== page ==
Convergent validity assessment of a brief screen for poverty with South African adolescents.
In addition to probes for traumatic exposure, the DTI contains--for both theoretical and empirical reasons--a three-item screen for poverty, "Our family was so poor that sometimes we did not have enough food to eat," "My parents could not afford to send me to the doctor when I was sick," and "My parents did not earn enough money to support a family." At the theoretical level, a number of authors have argued that poverty is most usefully conceptualized as a form of structural or systemic trauma that should be considered as part of a complete profile of an individual's victimization (Kira, Lewandowski, Chiodo, & Ibrahim, 2014). From a bidirectional trauma framework perspective (Kira, 2001; Kira et al., 2014), extreme poverty can be viewed as a form of structural trauma that can limit the individual's chances of "survival, development, and advancement" (Kira et al., 2014, p. 392) and can lead to negative mental health outcomes, including PTSD.
Researchers have provided empirical support for the traumatogenic potential of poverty, stating that being poor is associated not only with an increased risk of exposure to developmental trauma (Collings, 2012; Dhami, Hoglund, Leadbeater, & Boone, 2005; Finkelhor, Ormrod, Turner, & Hamby, 2005; Turner, Finkelhor, & Ormrod, 2006) but also with secondary victimization in the aftermath of traumatic exposure (Collings, 2009), and with negative mental health outcomes, including PTSD, at a later stage (Collings et al., 2013; Kira et al., 2014; Klest, 2012; Lieberman, Chu, Van Horn, & Harris, 2011; Nikulina, Widom, & Czaja, 2011; Rockers, Kruk, Saydee, Varpilah, & Galea, 2010). Moreover, poverty is likely to have particular salience in a South African context, which is characterized by both high levels of interpersonal violence (Seedat, Nyamai, Njenga, Vythilingum, & Stein, 2004) and an estimated 53% of the population living in poverty, with the 66% poverty rate for children being markedly higher than the rate of 45% for adults (Statistics South Africa, 2008).
Taken together, these findings provide a clear rationale for the inclusion of a poverty screen in measures of exposure to developmental trauma. However, although the DTI poverty screen has been found to have adequate levels of internal validity ([alpha] = .72) and acceptable levels of concurrent validity (Collings et al., 2013), to date there has been no systematic exploration of the convergent validity of the poverty measure. To address this omission, we compared scores on the DTI poverty screen with scores obtained on a composite measure of socioeconomic status (SES) that has been validated for use with a South African sample. We predicted that scores on the DTI poverty screen would be significantly associated with scores on the composite measure of SES.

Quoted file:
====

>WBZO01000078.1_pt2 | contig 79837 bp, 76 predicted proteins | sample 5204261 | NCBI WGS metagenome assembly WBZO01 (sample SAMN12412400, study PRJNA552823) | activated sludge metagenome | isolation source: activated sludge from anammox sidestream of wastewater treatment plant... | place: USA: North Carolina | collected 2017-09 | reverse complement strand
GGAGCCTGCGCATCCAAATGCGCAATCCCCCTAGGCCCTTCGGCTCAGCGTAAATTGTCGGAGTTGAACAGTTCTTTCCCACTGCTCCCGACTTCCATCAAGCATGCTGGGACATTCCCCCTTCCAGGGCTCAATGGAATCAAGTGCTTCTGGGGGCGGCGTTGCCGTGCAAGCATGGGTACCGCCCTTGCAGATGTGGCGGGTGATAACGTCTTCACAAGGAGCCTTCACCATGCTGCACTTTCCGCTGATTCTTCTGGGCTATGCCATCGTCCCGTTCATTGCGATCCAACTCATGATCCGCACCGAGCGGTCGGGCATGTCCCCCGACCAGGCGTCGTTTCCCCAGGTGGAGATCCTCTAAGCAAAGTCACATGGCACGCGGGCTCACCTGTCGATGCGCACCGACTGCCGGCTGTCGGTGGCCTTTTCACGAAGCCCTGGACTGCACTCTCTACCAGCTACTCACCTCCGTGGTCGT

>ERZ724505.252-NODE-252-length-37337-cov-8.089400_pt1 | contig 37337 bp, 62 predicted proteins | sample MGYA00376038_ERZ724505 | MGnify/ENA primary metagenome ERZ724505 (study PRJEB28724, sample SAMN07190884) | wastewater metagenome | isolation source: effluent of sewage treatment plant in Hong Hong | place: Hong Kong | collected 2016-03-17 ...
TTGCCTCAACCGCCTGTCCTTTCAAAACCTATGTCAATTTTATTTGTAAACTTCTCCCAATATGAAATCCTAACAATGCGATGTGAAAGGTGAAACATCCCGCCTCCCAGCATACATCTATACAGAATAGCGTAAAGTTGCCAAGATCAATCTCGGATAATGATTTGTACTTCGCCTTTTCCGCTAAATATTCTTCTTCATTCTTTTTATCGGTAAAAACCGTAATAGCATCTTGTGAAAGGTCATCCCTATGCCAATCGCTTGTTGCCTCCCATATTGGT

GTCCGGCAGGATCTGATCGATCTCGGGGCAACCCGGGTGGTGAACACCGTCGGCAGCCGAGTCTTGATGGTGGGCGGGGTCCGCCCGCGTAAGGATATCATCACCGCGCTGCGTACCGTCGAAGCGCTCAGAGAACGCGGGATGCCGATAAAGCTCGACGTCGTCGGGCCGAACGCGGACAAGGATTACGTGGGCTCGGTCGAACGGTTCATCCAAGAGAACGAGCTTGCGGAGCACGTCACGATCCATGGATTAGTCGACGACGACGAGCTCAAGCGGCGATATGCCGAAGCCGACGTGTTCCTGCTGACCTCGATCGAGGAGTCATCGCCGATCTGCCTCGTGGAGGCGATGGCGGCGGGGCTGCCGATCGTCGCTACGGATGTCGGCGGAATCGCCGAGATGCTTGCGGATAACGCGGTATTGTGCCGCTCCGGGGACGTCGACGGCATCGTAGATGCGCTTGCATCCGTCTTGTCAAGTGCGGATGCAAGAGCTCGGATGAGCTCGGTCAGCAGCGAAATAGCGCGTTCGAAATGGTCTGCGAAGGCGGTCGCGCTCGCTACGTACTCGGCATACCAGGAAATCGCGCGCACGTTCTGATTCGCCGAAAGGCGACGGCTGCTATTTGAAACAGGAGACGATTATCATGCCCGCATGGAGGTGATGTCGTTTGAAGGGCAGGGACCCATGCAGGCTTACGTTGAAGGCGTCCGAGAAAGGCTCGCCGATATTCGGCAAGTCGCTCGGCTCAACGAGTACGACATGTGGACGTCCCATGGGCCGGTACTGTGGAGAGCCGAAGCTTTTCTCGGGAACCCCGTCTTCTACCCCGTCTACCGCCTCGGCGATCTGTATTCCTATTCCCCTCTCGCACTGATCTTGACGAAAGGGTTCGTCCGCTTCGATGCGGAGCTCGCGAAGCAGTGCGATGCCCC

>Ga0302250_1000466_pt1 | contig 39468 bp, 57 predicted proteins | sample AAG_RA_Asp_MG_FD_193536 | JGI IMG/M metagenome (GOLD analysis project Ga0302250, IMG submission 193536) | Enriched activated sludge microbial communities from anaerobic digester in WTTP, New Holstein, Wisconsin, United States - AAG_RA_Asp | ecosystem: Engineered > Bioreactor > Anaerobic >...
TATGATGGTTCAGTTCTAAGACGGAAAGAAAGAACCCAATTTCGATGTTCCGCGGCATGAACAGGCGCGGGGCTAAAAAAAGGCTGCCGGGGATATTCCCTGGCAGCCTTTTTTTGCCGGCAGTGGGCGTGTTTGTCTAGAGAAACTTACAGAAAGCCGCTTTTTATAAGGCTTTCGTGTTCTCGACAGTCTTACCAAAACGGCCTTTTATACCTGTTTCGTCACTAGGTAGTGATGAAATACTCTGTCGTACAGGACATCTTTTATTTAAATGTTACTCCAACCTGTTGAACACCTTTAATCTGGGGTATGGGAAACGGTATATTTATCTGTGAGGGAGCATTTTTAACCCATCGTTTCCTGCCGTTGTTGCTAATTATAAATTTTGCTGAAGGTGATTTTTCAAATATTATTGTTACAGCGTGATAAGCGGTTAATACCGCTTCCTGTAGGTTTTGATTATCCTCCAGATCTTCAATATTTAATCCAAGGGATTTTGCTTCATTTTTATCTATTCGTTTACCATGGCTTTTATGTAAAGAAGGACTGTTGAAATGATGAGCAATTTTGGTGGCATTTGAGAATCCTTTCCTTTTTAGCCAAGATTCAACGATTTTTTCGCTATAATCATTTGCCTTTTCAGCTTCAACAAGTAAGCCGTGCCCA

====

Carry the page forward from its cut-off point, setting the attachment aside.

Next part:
The target sample for the study was all students attending a high school in Durban, South Africa in 2012 (N = 534). Students were approached during life orientation lessons and asked if they would be willing to participate in the study. From this group 462 (86.5%) of the students agreed to take part in the study and all returned usable survey forms. Respondents were predominantly female (65%) and black African (81%), with a mean age of 16.1 years (range = 13-19 years). There were approximately 90 participants per grade level (8-12). An analysis of school registration records indicated that the sample did not differ significantly from nonparticipants in terms of gender, grade, age, or race.
Participants in the pretest phase of the research (N = 50) comprised the first 10 students in each grade who volunteered to take part in the study.
The structured survey contained standard demographic information (age, gender, race, grade level) as well as items from the DTI poverty screen. In the sample, Cronbach's alpha for the poverty screen was .71.
Participants also completed the Household Economic and Social Status Index (HESSI; Barbarin & Khomo, 1997), which has been found to yield two factors, that is, financial/social capital (educational and occupational status of parents, financial assets, food security) and consumption (utilities, consumer goods, quality of housing). A total SES score is computed by summing subscale scores. The stability of the HESSI factors has been established using confirmatory factor analysis (Barbarin & Khomo, 1997), with support for the concurrent validity of total SES scores provided by the fact that these scores were found by Barbarin and Khomo to be both significantly predictive of a family's ability to meet basic needs and significantly associated with a family's experience of material hardship.